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Stroke

A stroke occurs when the blood flow to the brain is disrupted.   When this disruption occurs, the brain cells in the direct area begin to die.  These brain cells die from the lack of oxygen and nutrients they need to survive is not being met.  The following list of measures should be followed by a hospital to provide standard care to patients who have experienced a stroke.

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Data reflects current CMS Hospital Compare website, which shows data collected 4/1/2014 – 3/31/2015.


Stroke

LGH State National

Anticoagulation Therapy for Atrial Fibrillation/Flutter

Patients admitted to the hospital for a stroke who are found to have an irregular heart beat (also known as atrial fibrillation or flutter) are at greater risk of having another stroke. In this situation it is recommended that patients are started on anticoagulation therapy. Anticoagulation therapy consists of a medicine that thins the blood to reduce the chance of another stroke. Examples of some of the medications that may be used are Warfarin-Coumadin, Pradaxa, and Brilinta. This measure shows the percentage of patients admitted with a stroke who were prescribed an anticoagulant before they were discharged from the hospital. A higher percentage is better.
95.3% 98% 97%

Antithrombotic Therapy by End of Hospital Day 2

Research demonstrates that hospitals should start a medicine to reduce death, disability, and the risk for future strokes within two days of a stroke patient arriving at the hospital. This medicine is referred to as antithrombotic therapy. Antithrombotic therapy includes but is not limited to aspirin and Plavix. Antithrombotic therapy may be different for each patient based on their needs. This measure shows the percentage of stroke patients admitted to the hospital who received treatment to prevent blood clots on the day of admission or the day after, or had documentation in their chart explaining why they did not receive the treatment. A higher percentage is better.
99% 99% 99%

Blood Clot Prevention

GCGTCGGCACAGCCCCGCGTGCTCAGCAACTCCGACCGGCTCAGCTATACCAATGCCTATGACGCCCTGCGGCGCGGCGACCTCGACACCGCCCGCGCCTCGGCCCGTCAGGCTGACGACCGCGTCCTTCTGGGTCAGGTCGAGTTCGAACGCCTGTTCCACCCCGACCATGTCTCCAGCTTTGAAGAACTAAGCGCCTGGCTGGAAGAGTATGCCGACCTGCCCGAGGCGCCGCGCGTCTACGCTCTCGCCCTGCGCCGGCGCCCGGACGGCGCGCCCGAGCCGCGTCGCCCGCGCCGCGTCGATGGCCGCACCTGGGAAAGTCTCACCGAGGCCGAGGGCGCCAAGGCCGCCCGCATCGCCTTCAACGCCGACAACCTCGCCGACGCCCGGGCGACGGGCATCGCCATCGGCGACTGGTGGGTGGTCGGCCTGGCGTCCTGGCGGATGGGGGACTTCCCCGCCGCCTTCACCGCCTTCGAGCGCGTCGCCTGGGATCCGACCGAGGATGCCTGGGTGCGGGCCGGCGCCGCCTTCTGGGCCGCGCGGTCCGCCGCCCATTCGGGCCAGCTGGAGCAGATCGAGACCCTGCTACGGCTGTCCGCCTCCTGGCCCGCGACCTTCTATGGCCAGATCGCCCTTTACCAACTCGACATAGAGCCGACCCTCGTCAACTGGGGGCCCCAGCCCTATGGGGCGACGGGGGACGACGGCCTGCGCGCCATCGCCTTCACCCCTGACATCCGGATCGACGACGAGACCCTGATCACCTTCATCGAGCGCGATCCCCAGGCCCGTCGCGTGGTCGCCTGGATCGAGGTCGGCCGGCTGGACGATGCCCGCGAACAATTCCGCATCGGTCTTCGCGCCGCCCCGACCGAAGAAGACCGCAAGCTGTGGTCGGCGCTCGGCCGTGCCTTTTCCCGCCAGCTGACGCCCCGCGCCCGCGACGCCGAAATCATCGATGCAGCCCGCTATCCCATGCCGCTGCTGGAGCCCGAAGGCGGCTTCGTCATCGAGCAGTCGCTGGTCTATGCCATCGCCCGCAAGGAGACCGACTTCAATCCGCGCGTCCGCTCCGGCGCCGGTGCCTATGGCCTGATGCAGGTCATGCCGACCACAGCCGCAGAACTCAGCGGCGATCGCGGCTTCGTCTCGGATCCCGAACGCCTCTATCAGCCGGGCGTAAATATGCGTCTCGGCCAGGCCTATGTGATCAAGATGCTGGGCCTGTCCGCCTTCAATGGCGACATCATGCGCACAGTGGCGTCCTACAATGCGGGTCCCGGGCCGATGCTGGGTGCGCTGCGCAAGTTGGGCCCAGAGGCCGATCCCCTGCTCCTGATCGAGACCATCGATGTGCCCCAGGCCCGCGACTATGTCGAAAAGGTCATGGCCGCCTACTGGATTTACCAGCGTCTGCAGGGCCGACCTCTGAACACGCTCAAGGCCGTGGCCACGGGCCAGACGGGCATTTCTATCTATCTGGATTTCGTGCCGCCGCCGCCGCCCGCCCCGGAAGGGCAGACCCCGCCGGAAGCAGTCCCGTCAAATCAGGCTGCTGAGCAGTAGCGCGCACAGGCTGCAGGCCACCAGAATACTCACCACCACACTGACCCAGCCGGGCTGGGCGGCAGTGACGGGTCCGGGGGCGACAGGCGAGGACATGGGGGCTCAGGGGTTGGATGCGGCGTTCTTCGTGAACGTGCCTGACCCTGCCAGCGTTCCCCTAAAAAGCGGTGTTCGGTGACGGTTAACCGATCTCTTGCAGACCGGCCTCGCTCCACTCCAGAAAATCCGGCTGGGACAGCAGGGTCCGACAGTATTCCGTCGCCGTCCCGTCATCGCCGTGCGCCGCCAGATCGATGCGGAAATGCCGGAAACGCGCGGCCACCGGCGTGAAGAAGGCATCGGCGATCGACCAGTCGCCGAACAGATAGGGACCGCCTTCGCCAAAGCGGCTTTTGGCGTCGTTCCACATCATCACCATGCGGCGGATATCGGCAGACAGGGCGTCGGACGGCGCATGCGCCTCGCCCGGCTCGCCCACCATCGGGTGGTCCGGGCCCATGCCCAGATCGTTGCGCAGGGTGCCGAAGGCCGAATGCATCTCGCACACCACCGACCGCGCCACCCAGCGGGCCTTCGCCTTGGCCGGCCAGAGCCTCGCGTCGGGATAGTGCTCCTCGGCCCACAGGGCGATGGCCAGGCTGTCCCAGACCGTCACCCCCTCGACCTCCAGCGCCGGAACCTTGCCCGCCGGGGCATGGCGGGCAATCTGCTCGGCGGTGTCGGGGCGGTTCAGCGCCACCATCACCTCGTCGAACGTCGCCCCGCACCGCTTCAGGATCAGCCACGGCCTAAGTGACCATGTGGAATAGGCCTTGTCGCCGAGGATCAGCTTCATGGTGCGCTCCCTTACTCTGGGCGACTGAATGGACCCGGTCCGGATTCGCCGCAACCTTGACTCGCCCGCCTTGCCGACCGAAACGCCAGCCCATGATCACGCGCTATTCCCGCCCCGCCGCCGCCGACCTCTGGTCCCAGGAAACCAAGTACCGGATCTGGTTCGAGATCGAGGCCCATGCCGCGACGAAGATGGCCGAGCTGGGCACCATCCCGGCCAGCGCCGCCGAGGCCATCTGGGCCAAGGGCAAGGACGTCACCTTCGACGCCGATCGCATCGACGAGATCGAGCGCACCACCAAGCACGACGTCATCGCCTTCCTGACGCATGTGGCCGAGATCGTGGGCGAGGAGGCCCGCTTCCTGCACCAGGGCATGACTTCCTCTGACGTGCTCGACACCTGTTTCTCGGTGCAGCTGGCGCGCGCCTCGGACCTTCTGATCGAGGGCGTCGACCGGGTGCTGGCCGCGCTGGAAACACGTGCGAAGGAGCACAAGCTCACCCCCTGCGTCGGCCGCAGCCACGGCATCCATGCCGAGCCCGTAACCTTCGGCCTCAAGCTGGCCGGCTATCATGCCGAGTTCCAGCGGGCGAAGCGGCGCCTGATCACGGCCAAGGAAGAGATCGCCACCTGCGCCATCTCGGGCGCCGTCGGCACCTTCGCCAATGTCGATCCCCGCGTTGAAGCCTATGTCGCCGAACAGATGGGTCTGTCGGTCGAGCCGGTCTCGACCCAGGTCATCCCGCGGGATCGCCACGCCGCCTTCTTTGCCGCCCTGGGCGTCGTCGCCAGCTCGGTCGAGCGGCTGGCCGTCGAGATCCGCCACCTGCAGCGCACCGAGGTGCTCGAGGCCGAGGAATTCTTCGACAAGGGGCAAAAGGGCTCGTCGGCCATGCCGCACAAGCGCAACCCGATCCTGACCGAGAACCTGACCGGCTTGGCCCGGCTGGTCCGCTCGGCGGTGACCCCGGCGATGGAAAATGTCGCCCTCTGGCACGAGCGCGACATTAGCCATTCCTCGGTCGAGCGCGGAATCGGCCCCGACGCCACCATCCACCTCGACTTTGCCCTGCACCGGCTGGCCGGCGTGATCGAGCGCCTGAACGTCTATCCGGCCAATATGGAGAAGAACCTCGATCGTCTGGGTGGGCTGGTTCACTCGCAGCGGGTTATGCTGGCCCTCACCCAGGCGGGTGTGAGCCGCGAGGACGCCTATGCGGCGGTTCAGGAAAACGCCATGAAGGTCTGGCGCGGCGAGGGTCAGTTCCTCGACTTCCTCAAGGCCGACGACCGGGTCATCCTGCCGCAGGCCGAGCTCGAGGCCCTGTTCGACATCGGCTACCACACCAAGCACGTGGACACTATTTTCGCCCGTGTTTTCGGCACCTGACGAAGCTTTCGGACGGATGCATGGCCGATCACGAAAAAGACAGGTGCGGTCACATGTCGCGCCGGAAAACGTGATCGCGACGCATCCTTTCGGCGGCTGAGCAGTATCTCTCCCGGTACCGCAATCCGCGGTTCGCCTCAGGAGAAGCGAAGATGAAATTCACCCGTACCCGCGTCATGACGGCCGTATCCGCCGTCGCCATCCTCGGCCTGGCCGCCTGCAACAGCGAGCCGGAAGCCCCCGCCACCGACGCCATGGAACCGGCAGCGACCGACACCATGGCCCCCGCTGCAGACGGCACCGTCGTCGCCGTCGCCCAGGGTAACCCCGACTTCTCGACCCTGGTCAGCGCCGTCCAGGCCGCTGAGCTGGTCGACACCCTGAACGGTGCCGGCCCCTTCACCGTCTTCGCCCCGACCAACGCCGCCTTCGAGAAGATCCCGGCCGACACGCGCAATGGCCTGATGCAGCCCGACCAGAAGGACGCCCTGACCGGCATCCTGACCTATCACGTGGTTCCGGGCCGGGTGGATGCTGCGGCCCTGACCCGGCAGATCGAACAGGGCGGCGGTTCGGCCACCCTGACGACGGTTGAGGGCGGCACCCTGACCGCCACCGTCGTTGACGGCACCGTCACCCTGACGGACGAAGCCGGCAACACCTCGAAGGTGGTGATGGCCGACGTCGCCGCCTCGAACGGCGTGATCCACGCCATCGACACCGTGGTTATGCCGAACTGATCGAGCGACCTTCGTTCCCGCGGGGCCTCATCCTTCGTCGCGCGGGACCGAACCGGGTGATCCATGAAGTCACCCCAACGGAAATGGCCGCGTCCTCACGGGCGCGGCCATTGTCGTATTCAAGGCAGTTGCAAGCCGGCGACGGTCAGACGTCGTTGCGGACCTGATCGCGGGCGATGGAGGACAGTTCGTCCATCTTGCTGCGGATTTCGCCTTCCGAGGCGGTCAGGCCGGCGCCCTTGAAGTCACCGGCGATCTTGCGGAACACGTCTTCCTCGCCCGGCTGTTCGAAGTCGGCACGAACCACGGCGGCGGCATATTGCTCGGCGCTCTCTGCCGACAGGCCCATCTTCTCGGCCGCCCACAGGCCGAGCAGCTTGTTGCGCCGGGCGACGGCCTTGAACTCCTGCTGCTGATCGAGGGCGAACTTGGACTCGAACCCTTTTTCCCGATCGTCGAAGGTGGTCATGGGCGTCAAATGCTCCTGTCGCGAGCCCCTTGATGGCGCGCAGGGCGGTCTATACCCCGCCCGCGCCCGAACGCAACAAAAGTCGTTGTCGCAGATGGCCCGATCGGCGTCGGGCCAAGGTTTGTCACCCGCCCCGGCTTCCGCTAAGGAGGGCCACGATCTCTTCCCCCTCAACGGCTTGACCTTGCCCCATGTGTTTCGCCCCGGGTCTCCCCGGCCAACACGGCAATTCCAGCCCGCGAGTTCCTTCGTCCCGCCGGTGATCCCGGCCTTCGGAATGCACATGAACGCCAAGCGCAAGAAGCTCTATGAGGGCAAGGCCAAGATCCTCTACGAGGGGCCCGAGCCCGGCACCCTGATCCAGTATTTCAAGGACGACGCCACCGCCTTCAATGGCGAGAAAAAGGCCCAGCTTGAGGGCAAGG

Stroke patients are at an increased risk for developing a blood clot. It is recommended that a preventive therapy be used for at-risk patients. This may include, but is not limited to, Lovenox and Heparin. A higher percentage is better. This measure shows the percentage of patients admitted with a stroke who got a blood clot prevention therapy started within 2 days of arriving in the hospital.
100% 98% 97%

Discharged on Antithrombotic Therapy

The goal of antithrombotic therapy is to block the formation of new clots, prevent the growth of existing clots, and reduce the risk of complications from a stroke. Research suggests antithrombotic therapy should be prescribed at discharge. Depending on the type of stroke, antithrombotic therapy will vary. This measure shows the percentage of patients admitted with a stroke who were prescribed an anticoagulant before discharge from the hospital. A higher percentage is better.
99.5% 100% 99%

Discharged on Statin Medication

For patients who experience a stroke and also have high cholesterol, taking a statin can help lower the chance of another stroke. A statin is defined as a medication that can reduce LDL (“bad cholesterol”) and increase HDL (“good cholesterol”). These effects help prevent a patient’s risk of a heart attack, stroke, and other heart problems. (Examples: atorvastatin, pravastatin, rosuvastatin, simvastatin.) This measure shows the percentage of stroke patients who were prescribed a statin medication on discharge. A higher percentage is better.
98.4% 98% 97%

Evaluated for Rehabilitation Services

Many stroke patients will experience some level of disability, including physical, speech and mental functions. It is recommend that once a stroke patient is controlled, hospital staff should begin rehabilitation as soon as possible. Rehabilitation can help patient relearn some of the functions lost and regain their independence. Rehabilitation services will begin in the hospital and, if needed, continue once the patient is discharged. This measure shows the percentage of patients admitted with a stroke who are evaluated for their need for rehab. A higher percentage is better.
97.3% 99% 98%

Stroke Education

This measure shows the percentage of patients who received the appropriate stroke education during their hospital stay. A higher percentage is better.
97.9% 95% 94%

Thrombolytic Therapy

Research has shown that hospitals should give a medicine known as t-PA, tissue plasminogen activator, to break up a blood clot within 3 hours after the start of stroke symptoms. T-PA may not be applicable to every patient experiencing a stroke. For those able to receive it, t-PA can limit the injury and disability caused by a stroke. This measure shows the percentage of patients admitted with a stroke who arrived in the Emergency Department within 2 hours of the start of their symptoms and got the t-PA within 3 hours of the start of their symptoms. A higher percentage is better.
82.9% 81% 81%
 
 





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